“Closing the gender gap in agricultural inputs alone could lift 100–150 million people out of hunger,” said Food and Agriculture Organisation (FAO) of the United Nations.
Saturday is National Women’s Day, where we commemorate contributions by women in South Africa to improving the lives of others.
Sphiwe Machika, a young female farmer (29), from Rethabiseng in Bronkhorstspruit, is one of these inspirational women who Food & Trees for Africa (FTFA) is working with.
Sphiwe won the Provincial Female Farmer of the Year Award and the National Female Entrepreneur of the Year Award for her excellent work at Rethabiseng Sustainable organic farm.
Sphiwe Machika, born in Rethabiseng Bronkhorstspruit, went to school in Zithobeni where she completed up to Grade 10. She worked at Kandustrial Solid Door from 2004, as a packer and struggled to make ends meet and support her and her daughter as a single parent.
Her career in agriculture began in 2012 when she heard of an employment opportunity at Rethabiseng Sustainable Farm and began working in the fields. In just a few months she was put in charge of managing the free range chickens. She was responsible for feeding, monitoring growth, maintaining hygiene and selling the produce.
“Her excellent behaviour, discipline and work ethics lead to her name being submitted by the beneficiaries for the Best Young Farmer of the Year 2013,” said Lawrence Tshuma, an FTFA Ecopreneur. “Following her success at this level, she was subsequently nominated for the Provincial Female Farmer of the Year Award and the National Female Entrepreneur Award, where she was victorious once again,” Lawrence continued.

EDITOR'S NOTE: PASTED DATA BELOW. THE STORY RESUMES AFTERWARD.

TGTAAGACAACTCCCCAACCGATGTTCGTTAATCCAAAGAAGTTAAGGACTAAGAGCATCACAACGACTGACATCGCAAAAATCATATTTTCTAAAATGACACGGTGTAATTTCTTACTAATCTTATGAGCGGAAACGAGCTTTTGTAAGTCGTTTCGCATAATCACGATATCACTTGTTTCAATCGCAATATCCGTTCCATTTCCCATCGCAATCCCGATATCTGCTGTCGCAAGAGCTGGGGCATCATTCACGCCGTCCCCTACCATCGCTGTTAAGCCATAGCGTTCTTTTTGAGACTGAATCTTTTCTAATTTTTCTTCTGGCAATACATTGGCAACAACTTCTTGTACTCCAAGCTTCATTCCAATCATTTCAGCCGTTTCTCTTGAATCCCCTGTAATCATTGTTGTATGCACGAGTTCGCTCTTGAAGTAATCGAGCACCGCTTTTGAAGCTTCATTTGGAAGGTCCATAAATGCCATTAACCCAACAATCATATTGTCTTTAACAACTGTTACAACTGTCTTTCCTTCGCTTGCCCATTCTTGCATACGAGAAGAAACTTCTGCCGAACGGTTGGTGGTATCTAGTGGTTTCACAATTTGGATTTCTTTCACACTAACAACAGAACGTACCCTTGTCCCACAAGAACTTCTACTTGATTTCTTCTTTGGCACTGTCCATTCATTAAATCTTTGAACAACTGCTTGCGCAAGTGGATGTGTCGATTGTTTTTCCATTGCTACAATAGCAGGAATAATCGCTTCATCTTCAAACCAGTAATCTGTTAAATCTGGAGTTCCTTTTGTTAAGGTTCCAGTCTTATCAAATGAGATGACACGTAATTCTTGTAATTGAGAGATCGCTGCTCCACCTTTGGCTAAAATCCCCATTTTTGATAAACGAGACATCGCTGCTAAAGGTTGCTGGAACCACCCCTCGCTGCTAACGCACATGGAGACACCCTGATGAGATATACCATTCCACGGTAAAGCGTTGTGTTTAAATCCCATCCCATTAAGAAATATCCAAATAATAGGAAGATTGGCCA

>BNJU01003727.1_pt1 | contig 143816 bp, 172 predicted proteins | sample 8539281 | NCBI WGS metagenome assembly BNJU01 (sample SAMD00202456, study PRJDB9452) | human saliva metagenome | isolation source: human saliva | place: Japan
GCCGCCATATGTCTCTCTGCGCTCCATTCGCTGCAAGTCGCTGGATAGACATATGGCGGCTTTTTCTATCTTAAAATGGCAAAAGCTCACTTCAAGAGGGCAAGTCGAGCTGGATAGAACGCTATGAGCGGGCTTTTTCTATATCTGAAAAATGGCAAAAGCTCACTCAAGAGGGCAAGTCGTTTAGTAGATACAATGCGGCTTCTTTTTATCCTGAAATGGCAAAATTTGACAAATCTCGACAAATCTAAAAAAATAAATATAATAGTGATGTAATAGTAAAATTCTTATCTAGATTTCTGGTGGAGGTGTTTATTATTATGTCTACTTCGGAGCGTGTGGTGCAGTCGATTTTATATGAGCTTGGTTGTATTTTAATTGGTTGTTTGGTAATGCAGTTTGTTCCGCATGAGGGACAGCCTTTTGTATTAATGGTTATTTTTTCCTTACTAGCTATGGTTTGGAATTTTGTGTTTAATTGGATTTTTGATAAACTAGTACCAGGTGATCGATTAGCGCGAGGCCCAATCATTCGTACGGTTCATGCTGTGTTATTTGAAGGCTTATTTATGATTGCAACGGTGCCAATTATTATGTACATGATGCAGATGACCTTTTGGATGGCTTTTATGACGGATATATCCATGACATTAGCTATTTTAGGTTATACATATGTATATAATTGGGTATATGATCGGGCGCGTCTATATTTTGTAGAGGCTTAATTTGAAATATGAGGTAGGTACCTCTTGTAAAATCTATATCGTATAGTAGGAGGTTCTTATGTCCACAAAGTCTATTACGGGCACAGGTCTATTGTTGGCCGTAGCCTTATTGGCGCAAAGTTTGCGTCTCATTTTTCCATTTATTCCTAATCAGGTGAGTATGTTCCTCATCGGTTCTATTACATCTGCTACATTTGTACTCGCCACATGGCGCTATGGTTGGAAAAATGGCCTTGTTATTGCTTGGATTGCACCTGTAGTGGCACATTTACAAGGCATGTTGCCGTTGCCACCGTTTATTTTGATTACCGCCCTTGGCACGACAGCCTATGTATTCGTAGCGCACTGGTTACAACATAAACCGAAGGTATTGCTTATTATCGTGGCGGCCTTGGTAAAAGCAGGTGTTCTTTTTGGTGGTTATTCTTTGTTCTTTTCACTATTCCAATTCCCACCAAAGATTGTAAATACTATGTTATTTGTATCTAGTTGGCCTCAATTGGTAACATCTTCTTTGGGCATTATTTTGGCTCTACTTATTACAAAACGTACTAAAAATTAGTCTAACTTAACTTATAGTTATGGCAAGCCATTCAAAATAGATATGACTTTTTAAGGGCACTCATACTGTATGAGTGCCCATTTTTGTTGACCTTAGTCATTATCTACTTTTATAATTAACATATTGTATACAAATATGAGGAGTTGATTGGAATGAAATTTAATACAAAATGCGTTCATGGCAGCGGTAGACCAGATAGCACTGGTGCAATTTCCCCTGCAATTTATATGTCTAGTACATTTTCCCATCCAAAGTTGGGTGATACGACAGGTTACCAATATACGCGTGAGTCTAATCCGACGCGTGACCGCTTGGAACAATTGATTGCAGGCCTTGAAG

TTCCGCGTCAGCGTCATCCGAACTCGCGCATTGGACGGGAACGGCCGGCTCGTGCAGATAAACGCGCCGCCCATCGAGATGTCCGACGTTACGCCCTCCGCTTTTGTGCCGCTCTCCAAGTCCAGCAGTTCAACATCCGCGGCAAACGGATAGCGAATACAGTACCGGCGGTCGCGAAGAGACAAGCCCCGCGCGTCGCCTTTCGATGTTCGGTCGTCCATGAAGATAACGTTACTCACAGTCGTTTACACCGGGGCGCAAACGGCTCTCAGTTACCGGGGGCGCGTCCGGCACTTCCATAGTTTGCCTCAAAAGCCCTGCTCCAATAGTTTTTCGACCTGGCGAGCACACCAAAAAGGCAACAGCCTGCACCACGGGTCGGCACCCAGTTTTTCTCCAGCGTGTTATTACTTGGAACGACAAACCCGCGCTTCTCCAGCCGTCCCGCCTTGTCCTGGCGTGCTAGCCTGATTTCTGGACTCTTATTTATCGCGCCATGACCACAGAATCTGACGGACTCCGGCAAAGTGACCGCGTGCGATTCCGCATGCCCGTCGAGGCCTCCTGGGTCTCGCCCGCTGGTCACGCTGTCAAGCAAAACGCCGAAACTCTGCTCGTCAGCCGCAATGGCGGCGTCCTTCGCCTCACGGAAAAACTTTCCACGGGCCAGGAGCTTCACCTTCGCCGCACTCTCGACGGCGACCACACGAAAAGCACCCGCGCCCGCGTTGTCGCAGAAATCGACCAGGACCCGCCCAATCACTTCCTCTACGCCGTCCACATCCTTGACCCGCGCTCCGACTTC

When ask what all this meant to her, Sphiwe was humble in her response, “I think I was just lucky. I never knew my work here would take me to this level. I also want to invest some of my prize for my daughter so that she can have better education than I had. I wish to have my own chicken farm one day and continue to use the skills that I learnt at Rethabiseng Sustainable Farm”.
“Women make significant contributions to the rural economy in all developing country regions. Increasing women’s access to land, livestock, education, financial services, extension, technology and rural employment would boost their productivity and generate gains in terms of agricultural production, food security, economic growth and social welfare,” reports the FAO.
FTFA’s FEED programme empowers women like Sphiwe through agriculture. Many of the farmers who work at the FEED projects are women. The majority of these women are working hard to improve not only their own life, but the life of those around them, with each women supporting three beneficiaries at home.
For more information about FTFA’s FEED project, please contact 011 656 9802 or e-mail firstname.lastname@example.org.